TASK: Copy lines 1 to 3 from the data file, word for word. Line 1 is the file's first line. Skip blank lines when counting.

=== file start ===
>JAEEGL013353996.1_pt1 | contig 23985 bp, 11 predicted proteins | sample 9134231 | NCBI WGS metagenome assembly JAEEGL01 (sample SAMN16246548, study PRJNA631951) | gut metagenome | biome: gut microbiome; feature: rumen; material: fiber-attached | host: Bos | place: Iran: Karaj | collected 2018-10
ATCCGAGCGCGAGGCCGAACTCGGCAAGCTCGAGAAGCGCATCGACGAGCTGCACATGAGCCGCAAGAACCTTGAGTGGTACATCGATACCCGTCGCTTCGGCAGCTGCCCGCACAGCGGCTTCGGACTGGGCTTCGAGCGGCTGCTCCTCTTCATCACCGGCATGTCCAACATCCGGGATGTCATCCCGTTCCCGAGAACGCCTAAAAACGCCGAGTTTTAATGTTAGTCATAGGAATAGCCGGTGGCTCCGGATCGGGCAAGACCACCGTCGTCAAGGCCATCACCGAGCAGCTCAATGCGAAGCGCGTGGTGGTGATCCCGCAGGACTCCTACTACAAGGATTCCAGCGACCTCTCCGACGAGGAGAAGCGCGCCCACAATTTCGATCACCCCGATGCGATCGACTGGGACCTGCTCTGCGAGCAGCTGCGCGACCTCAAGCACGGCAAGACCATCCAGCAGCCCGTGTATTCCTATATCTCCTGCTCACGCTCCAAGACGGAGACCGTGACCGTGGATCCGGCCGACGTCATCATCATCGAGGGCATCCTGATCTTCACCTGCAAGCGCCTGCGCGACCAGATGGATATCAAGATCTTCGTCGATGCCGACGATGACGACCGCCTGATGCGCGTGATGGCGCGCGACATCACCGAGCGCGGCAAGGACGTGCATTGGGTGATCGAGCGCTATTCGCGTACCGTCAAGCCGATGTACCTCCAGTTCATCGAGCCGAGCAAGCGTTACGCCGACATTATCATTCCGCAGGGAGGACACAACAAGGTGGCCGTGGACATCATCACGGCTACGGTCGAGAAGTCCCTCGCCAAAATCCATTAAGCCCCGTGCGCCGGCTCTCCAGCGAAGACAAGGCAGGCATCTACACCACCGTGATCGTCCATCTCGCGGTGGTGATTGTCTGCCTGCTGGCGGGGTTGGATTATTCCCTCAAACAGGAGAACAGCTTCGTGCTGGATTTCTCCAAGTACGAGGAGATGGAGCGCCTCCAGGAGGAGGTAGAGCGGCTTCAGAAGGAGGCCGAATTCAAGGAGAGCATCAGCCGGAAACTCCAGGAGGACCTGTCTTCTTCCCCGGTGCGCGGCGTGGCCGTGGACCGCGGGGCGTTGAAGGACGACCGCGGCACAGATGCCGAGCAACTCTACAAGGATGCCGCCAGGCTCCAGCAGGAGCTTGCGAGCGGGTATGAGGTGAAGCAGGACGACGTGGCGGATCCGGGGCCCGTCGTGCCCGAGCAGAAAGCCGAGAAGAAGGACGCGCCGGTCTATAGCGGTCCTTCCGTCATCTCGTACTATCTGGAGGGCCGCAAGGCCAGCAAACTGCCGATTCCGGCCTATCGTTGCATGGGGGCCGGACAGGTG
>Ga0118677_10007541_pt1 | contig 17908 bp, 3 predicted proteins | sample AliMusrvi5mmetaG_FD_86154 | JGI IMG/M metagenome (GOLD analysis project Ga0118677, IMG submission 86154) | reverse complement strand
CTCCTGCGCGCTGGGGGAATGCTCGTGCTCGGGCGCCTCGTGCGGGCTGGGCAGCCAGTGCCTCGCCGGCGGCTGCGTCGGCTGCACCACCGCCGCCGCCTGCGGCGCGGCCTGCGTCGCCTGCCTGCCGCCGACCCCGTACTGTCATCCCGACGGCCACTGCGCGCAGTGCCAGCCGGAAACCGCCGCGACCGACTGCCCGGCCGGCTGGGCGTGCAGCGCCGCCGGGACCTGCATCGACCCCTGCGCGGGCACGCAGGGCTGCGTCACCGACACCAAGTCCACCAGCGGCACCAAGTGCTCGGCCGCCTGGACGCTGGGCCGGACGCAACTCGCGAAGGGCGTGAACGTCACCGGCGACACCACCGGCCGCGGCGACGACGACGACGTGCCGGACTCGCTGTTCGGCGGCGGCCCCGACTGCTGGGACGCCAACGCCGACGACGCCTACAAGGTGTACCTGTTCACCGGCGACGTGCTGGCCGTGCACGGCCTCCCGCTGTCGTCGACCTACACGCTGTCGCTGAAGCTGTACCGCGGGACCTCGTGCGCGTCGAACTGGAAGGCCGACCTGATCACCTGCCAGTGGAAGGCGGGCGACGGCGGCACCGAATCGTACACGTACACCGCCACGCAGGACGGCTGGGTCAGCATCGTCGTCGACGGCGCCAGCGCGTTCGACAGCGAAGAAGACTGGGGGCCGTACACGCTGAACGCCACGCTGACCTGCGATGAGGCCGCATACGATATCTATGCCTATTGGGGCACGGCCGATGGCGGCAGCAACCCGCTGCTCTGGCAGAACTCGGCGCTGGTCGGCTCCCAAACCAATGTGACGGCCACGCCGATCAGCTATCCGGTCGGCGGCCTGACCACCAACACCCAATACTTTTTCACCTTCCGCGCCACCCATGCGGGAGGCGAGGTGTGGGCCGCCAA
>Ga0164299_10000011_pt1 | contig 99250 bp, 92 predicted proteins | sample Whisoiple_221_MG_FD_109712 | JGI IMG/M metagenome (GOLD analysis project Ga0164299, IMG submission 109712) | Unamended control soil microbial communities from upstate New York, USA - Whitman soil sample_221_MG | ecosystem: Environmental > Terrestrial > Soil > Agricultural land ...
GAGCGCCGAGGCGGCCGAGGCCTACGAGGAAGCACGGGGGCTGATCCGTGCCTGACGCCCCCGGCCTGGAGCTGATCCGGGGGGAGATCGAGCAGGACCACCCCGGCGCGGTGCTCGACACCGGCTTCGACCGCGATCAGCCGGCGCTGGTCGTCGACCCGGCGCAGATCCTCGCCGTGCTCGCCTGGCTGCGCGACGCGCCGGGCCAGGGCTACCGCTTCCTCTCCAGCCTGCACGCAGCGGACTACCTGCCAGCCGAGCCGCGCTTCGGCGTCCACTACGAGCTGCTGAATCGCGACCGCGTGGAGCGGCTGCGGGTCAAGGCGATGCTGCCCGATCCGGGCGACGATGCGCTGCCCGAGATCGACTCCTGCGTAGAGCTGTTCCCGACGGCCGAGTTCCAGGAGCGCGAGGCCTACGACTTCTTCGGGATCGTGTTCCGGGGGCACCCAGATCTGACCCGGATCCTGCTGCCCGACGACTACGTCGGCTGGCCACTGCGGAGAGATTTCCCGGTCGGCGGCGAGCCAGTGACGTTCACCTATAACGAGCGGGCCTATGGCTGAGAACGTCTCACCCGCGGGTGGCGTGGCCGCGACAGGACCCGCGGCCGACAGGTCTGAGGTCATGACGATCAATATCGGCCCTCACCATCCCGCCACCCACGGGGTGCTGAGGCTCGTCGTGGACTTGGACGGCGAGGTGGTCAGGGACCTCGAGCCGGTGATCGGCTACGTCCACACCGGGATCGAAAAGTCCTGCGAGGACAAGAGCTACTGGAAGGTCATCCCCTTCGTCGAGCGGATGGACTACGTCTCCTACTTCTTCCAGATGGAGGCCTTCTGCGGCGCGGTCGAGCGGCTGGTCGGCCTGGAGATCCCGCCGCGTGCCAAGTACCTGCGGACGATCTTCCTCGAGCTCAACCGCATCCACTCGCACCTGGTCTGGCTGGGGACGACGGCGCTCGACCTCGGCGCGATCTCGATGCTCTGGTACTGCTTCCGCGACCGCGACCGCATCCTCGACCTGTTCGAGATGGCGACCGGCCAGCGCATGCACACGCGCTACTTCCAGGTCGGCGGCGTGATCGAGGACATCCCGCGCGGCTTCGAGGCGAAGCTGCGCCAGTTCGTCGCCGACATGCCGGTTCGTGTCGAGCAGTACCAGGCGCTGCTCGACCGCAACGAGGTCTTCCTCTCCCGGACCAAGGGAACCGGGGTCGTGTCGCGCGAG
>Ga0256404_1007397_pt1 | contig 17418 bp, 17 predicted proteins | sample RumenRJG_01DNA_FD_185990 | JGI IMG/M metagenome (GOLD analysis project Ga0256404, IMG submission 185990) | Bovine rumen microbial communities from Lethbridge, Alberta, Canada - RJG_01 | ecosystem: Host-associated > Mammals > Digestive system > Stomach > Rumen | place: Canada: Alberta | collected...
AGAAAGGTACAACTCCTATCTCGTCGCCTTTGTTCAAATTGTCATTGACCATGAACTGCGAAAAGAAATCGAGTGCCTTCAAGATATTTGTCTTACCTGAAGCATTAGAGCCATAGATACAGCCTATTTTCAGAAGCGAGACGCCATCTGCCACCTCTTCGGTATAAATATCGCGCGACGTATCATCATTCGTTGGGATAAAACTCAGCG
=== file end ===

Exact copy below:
>JAEEGL013353996.1_pt1 | contig 23985 bp, 11 predicted proteins | sample 9134231 | NCBI WGS metagenome assembly JAEEGL01 (sample SAMN16246548, study PRJNA631951) | gut metagenome | biome: gut microbiome; feature: rumen; material: fiber-attached | host: Bos | place: Iran: Karaj | collected 2018-10
ATCCGAGCGCGAGGCCGAACTCGGCAAGCTCGAGAAGCGCATCGACGAGCTGCACATGAGCCGCAAGAACCTTGAGTGGTACATCGATACCCGTCGCTTCGGCAGCTGCCCGCACAGCGGCTTCGGACTGGGCTTCGAGCGGCTGCTCCTCTTCATCACCGGCATGTCCAACATCCGGGATGTCATCCCGTTCCCGAGAACGCCTAAAAACGCCGAGTTTTAATGTTAGTCATAGGAATAGCCGGTGGCTCCGGATCGGGCAAGACCACCGTCGTCAAGGCCATCACCGAGCAGCTCAATGCGAAGCGCGTGGTGGTGATCCCGCAGGACTCCTACTACAAGGATTCCAGCGACCTCTCCGACGAGGAGAAGCGCGCCCACAATTTCGATCACCCCGATGCGATCGACTGGGACCTGCTCTGCGAGCAGCTGCGCGACCTCAAGCACGGCAAGACCATCCAGCAGCCCGTGTATTCCTATATCTCCTGCTCACGCTCCAAGACGGAGACCGTGACCGTGGATCCGGCCGACGTCATCATCATCGAGGGCATCCTGATCTTCACCTGCAAGCGCCTGCGCGACCAGATGGATATCAAGATCTTCGTCGATGCCGACGATGACGACCGCCTGATGCGCGTGATGGCGCGCGACATCACCGAGCGCGGCAAGGACGTGCATTGGGTGATCGAGCGCTATTCGCGTACCGTCAAGCCGATGTACCTCCAGTTCATCGAGCCGAGCAAGCGTTACGCCGACATTATCATTCCGCAGGGAGGACACAACAAGGTGGCCGTGGACATCATCACGGCTACGGTCGAGAAGTCCCTCGCCAAAATCCATTAAGCCCCGTGCGCCGGCTCTCCAGCGAAGACAAGGCAGGCATCTACACCACCGTGATCGTCCATCTCGCGGTGGTGATTGTCTGCCTGCTGGCGGGGTTGGATTATTCCCTCAAACAGGAGAACAGCTTCGTGCTGGATTTCTCCAAGTACGAGGAGATGGAGCGCCTCCAGGAGGAGGTAGAGCGGCTTCAGAAGGAGGCCGAATTCAAGGAGAGCATCAGCCGGAAACTCCAGGAGGACCTGTCTTCTTCCCCGGTGCGCGGCGTGGCCGTGGACCGCGGGGCGTTGAAGGACGACCGCGGCACAGATGCCGAGCAACTCTACAAGGATGCCGCCAGGCTCCAGCAGGAGCTTGCGAGCGGGTATGAGGTGAAGCAGGACGACGTGGCGGATCCGGGGCCCGTCGTGCCCGAGCAGAAAGCCGAGAAGAAGGACGCGCCGGTCTATAGCGGTCCTTCCGTCATCTCGTACTATCTGGAGGGCCGCAAGGCCAGCAAACTGCCGATTCCGGCCTATCGTTGCATGGGGGCCGGACAGGTG
>Ga0118677_10007541_pt1 | contig 17908 bp, 3 predicted proteins | sample AliMusrvi5mmetaG_FD_86154 | JGI IMG/M metagenome (GOLD analysis project Ga0118677, IMG submission 86154) | reverse complement strand